The nature of blockchain allows for the opening of the data stored in the block to the network participants, so this system is unsuitable for storing sensitive information or large files with extensions such as img, mp3, and mp4 in the block.

The off-chain mechanism provides functions for managing private data and large-capacity data in the blockchain. Once data are stored outside the block, metadata referring to the corresponding raw data can be recorded and managed in the blockchain. The storage methods for the on-chain and off-chain mechanisms are shown in Fig. 4.

Fig. 4.

Off-chain use in the blockchain.

3. Proposed Quality Management System

3.1 Existing Quality Management Process

From cultivation to the market, wild-simulated ginseng production quality management is executed by two agencies (Agency1 and Agency2). The applications for each course and the issuance of the results are all completed through offline documents. A certificate attesting the previous step has been passed must be attached when applying for permission to conduct the next step.

Before commencing wild-simulated ginseng production, the ginseng must be inspected by Agency2 to determine its suitability for production. Production commences only after Agency2 has obtained inspection results and filed a favorable report. The production lasts at least seven years, and every three years, Agency2 inspects production progress and records its findings. To be allowed into the market produced wild-simulated ginseng must be inspected for quality. During this process, all the aforementioned records are investigated. Only wild-simulated ginseng that has passed all these inspections may be awarded a certificate of acceptance and thereby allowed into the market. Even after distribution, the two agencies inspect whether it is the accredited ginseng that was distributed. Figs. 5 and 6 present brief flowcharts depicting this process.

Fig. 5.

Quality management process steps.

Fig. 6.

Existing quality management process.
3.2 Quality Management using Blockchain

To apply blockchain to the existing quality management process, we analyzed the existing process and proposed the use of smart contacts. In the proposed system, the smart contract is used as an interface for processing existing offline documents online and recording log data onto the blockchain.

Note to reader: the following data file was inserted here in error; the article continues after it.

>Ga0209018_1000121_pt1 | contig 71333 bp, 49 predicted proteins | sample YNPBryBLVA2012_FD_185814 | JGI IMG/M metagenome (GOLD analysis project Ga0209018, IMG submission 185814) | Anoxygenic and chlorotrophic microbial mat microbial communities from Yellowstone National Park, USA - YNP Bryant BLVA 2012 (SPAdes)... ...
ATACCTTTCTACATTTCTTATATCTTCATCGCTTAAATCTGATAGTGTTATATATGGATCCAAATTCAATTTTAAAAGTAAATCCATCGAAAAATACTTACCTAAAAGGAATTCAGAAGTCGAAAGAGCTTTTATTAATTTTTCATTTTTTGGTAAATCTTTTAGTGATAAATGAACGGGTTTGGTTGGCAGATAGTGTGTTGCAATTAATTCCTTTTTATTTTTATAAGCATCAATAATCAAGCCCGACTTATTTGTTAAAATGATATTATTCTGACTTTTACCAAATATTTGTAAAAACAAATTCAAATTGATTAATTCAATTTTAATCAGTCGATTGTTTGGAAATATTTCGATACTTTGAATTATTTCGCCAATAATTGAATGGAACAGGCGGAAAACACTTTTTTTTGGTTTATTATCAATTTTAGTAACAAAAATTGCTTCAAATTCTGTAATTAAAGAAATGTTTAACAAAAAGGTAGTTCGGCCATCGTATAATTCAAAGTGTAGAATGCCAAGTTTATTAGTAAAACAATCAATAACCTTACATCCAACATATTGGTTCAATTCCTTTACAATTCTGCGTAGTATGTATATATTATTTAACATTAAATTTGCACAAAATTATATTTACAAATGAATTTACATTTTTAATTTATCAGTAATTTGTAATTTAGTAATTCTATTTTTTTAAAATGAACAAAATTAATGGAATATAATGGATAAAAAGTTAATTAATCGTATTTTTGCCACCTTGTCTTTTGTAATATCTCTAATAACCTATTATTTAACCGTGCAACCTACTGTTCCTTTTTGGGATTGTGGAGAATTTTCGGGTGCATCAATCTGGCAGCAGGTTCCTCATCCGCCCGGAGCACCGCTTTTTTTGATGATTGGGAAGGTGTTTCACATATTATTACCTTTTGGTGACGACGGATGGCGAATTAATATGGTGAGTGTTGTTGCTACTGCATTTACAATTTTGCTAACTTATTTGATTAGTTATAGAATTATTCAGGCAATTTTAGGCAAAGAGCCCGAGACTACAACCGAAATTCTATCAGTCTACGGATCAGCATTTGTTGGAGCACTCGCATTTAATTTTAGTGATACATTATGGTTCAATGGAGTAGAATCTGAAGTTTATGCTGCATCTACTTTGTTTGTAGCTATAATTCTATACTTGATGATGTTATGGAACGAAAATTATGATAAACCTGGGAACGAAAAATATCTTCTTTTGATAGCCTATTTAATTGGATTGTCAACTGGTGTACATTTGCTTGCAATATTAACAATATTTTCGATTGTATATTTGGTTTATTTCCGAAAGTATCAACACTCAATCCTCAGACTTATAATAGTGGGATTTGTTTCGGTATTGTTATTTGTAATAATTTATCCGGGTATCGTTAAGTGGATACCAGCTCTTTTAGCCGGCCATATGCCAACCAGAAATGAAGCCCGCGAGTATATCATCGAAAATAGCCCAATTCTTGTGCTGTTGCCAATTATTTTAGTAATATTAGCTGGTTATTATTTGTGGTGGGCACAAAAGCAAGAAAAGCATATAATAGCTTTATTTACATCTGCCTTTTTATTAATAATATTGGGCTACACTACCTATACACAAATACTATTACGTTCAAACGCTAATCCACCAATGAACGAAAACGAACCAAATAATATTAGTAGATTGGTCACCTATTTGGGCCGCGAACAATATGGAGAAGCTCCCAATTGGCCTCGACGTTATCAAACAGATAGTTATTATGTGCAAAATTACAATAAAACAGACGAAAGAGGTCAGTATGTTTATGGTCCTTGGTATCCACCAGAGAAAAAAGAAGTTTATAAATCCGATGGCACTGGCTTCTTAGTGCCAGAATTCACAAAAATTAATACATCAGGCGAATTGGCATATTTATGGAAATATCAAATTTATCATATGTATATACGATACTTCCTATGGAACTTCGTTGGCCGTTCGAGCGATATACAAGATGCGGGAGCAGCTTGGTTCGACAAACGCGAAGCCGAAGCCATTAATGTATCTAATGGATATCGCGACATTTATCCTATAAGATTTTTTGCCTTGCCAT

The smart contract is primarily divided into five stages, where all stages (except the first) record the address of the previous stage so that the results can be referred to in the previous management process. In the first step, we allowed the recording of commonly required personal information on the form. However, because personal information is unsuitable for recording on a blockchain that is disclosed to network participants, we recorded the personal information off-chain, and any metadata that could be referred to in the record was recorded on the blockchain. In the subsequent steps, an automated contract is generated in the section where the producer requests from the institution and the section records the production process in the existing process, and the result is recorded after satisfying the pass conditions such as pass in the previous step. Fig. 7 depicts the flow of the proposed system.

Fig. 7.

Existing quality management process.
3.3 Network Design

Blockchain for the quality management system consists of a private blockchain, not a public blockchain. In the proposed system, the network is opened up and composed of permitted participants rather than free participation to speed up to block generation and restrict some privileges. In the proposed system, only authorized nodes to operate nodes in the network, and participating participants have read, write, and consensus rights on blocks by establishing a consortium of producers and two agencies. Other participants can only read the information on the blockchain. The detailed node configuration is as follows.

First, each network participant constitutes an off-chain node (in addition to the blockchain node.) When storing information using on-chain metadata, metadata that can identify only the node to share information with is stored. For this purpose, an off-chain group is selected. For example, if there are n nodes in the blockchain network, at least three of them will constitute one private group. The group will have the same off-chain so that the producer can inquire about the personal information recorded. Private data are managed with an off-chain mechanism so that the other nodes within the same blockchain network cannot be inquired about unless they are in the same group. Fig. 8 shows the blockchain network.

Fig. 8.

Blockchain network with private groups.

4. Implementation and Experiments

4.1 Implementation Environment

We established a blockchain network environment to test whether the proposed quality management system could solve problems in the existing process. The detailed implementation of the environment of this study is presented in Table 3.

Table 3.

Implementation environment
OS Ubuntu 20.04.2 LTS
CPU Intel Core i7-7700 CPU @ 3.60 GHz